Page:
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4 Bikes on Class 1 Hitch?

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4 Bikes on Class 1 Hitch?

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Old 07-31-18, 06:51 PM
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ntrainer
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4 Bikes on Class 1 Hitch?

Our goal is to transport all four of our family's bikes -- road bikes, nothing too heavy -- on a single bike rack, using our 2014 Acura TSX Sport Wagon. The car is compatible with a Class 1 hitch, Curt's C11085. The Thule Apex 4 (TH9025) is compatible with a Class 1 hitch. But then here's the, um, hitch: I'm seeing all kinds of information online that a Class 1 hitch should only be hauling 2 bikes, max.

Is this true?? The capacity of the hitch is 200 lbs. "torque weight". The rack itself is approximately 42 lbs. and the 4 bikes total just under 100 lbs. So I'm towing 142 lbs. and somehow this isn't OK?

I'm looking for some real-world experience, perhaps, rather than what manufacturers recommend. (I saw a post on another forum which said manufacturers recommend you never do anything to or with their products at any time... that's kind of how it seems to me in the research I've done on this subject.) So: Has anyone used a Class 1 hitch to haul 4 bikes? We're just trying to get to and from the trails, 15-20 minute drives, nothin' fancy.
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Old 08-13-18, 03:44 AM
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Your Class I hitch has a 2,000 lb gross weight capacity but only a 200 lb tongue weight capacity. The difference between these two capacities is that gross weight capacity refers to how heavy of a trailer you could tow, whereas the tongue weight capacity refers to how much vertical weight you could put on the hitch. Tongue weight is the relevant capacity when it comes to bike racks because they put a vertical load on the hitch. Another thing you have to consider with bike racks is leverage. As you put more bikes on a rack you end up with the weight of the additional bikes being farther and farther away from the hitch. Which if you have ever used a cheater bar to break loose a bar you know that the longer the bolt the more torque you can apply. So that is why you can not carry more than two bikes on a Class I hitch. Its lower capacity can not handle the additional weight so far away from the hitch. If you need to transport 4 bikes on a vehicle with a Class I hitch your best option would be to carry 2 of the bikes on a hitch mounted bike rack and then carry the other 2 bikes on a roof mounted bike racks.
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Old 01-07-19, 06:45 AM
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That's what I do
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Old 01-07-19, 07:19 AM
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I'd do it. You're way under the weight limit, and you have a nice rack that doesn't stick out too far so there shouldn't be any problem. The hitch attaches to the frame with just 2 bolts, but It's not like 142 pounds is going to rip the hitch off the frame on a 20 minute drive to the trail. Crawl under the car and check it every once in a while if you're worried about it. If it doesn't work then you're only out a hundred bucks or so for the hitch vs. whatever it costs these days for a nice roof rack.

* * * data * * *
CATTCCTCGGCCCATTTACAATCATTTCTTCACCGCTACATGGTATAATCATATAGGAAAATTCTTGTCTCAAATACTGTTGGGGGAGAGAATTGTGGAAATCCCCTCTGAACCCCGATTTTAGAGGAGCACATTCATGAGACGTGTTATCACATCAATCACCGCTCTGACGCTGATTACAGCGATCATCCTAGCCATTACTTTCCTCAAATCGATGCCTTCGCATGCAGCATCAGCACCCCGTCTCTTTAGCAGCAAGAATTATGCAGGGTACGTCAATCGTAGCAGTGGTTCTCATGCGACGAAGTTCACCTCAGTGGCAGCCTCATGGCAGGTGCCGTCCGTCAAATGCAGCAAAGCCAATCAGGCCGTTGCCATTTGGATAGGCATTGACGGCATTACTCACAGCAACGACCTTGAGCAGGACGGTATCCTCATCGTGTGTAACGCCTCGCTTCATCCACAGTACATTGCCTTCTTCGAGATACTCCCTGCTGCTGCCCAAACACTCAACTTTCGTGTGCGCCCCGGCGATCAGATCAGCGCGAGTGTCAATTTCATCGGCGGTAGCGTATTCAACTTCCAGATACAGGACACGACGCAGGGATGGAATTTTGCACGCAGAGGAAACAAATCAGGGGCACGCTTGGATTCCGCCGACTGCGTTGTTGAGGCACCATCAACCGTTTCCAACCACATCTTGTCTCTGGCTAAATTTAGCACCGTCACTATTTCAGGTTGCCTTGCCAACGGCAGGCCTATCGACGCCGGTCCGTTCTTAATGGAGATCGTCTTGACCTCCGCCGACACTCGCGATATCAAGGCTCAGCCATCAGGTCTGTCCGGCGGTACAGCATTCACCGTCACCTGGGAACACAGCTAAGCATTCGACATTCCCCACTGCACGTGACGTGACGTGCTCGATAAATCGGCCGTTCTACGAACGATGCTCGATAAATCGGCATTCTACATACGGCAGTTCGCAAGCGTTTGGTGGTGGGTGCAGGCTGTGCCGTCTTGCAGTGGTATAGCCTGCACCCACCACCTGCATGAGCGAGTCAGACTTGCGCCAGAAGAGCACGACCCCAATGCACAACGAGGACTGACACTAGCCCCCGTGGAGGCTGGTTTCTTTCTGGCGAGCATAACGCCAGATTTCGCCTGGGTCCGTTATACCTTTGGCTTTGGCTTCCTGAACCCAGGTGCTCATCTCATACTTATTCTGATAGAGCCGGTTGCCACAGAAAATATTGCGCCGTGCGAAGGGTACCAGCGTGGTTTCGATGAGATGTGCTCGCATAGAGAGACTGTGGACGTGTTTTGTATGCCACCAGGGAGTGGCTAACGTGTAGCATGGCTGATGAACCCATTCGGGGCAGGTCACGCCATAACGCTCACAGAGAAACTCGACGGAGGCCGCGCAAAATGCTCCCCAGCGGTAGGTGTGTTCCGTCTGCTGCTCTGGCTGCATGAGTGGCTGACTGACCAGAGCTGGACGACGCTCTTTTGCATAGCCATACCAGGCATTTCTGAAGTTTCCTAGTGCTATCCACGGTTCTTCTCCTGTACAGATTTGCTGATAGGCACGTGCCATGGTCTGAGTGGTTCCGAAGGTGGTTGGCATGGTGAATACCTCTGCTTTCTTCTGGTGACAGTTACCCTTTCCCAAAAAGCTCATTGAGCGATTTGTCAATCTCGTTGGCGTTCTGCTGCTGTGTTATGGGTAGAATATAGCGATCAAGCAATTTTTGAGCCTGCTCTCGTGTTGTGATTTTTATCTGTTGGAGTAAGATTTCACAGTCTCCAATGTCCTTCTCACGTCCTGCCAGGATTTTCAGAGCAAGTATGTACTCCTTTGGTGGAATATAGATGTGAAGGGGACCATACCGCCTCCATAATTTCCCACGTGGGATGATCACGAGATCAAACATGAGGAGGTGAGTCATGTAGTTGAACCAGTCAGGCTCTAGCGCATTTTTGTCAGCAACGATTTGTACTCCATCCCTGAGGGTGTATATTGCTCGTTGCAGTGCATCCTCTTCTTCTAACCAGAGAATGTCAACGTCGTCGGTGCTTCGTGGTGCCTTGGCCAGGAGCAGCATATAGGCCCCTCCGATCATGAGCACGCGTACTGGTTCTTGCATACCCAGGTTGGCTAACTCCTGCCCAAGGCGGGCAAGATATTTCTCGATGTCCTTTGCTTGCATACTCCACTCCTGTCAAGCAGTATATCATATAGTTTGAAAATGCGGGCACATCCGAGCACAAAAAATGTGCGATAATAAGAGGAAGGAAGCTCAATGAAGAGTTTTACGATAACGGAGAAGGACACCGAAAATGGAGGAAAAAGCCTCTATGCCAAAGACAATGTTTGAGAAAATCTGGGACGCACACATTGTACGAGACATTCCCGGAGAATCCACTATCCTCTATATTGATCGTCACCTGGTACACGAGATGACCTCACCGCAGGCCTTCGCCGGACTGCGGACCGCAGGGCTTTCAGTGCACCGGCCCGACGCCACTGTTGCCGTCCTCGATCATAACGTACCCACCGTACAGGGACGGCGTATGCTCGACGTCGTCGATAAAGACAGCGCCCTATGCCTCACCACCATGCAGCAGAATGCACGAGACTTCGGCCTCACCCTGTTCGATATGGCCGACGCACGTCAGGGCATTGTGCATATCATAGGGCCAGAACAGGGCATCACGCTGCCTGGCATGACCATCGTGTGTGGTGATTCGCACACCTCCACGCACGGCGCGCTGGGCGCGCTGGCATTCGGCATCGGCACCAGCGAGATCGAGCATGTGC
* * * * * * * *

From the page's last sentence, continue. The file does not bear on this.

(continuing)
If I went to the trouble of getting a roof rack, I'd put all four bikes up there and not mess around with the hitch rack.
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Old 01-07-19, 09:49 AM
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You can probably get away with it in the short run. Itís not the dead weight load, but I imagine the leverage of bikes 3 & 4 and the inevitable bouncing while driving would cause a fatigue failure somewhere in the hitch system - eventually. You could probably mitigate this with some straps pulled tight from the rack to the top of the hatch. As Dirty Harry asked, do you feel lucky?
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Old 01-10-19, 01:06 PM
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A number of years ago , riding my bicycle, I had to stop and drag a bike rack off the bridge causeway that had fallen off a passing tourist's trailer rig.

it had the whole family's bikes bundled up on the rack, the rack fell off because the welding gave way.

another guy driving caught up to the family car, and told them what had happened , so they U turned and came back to get it all..
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Old 01-10-19, 01:11 PM
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Hopefully in 6 months the OP figured it out...
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Old 02-24-19, 07:52 PM
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Originally Posted by Marcus_Ti View Post
Hopefully in 6 months the OP figured it out...
Anybody who hasn't figured it out, a big bike rack on a Class I receiver is a BAD IDEA.

Trailer hitches are designed to PULL in the direction of the strongest structure, and tongue-weight ratings assume forces being applied and removed in fairly smooth actions, as the trailer rocks.

Loading a bike rack puts most force perpendicular to the strongest structure, and as the rack and bikes rock back and forth, they are putting a lot of lateral G loading and twisting onto the receiver, which it wasn't designed to take.

When you look at the cost of a quality receiver-mount bike rack which will handle 4 bikes, you're into the price range of a small utility trailer, which is the way that I would go.
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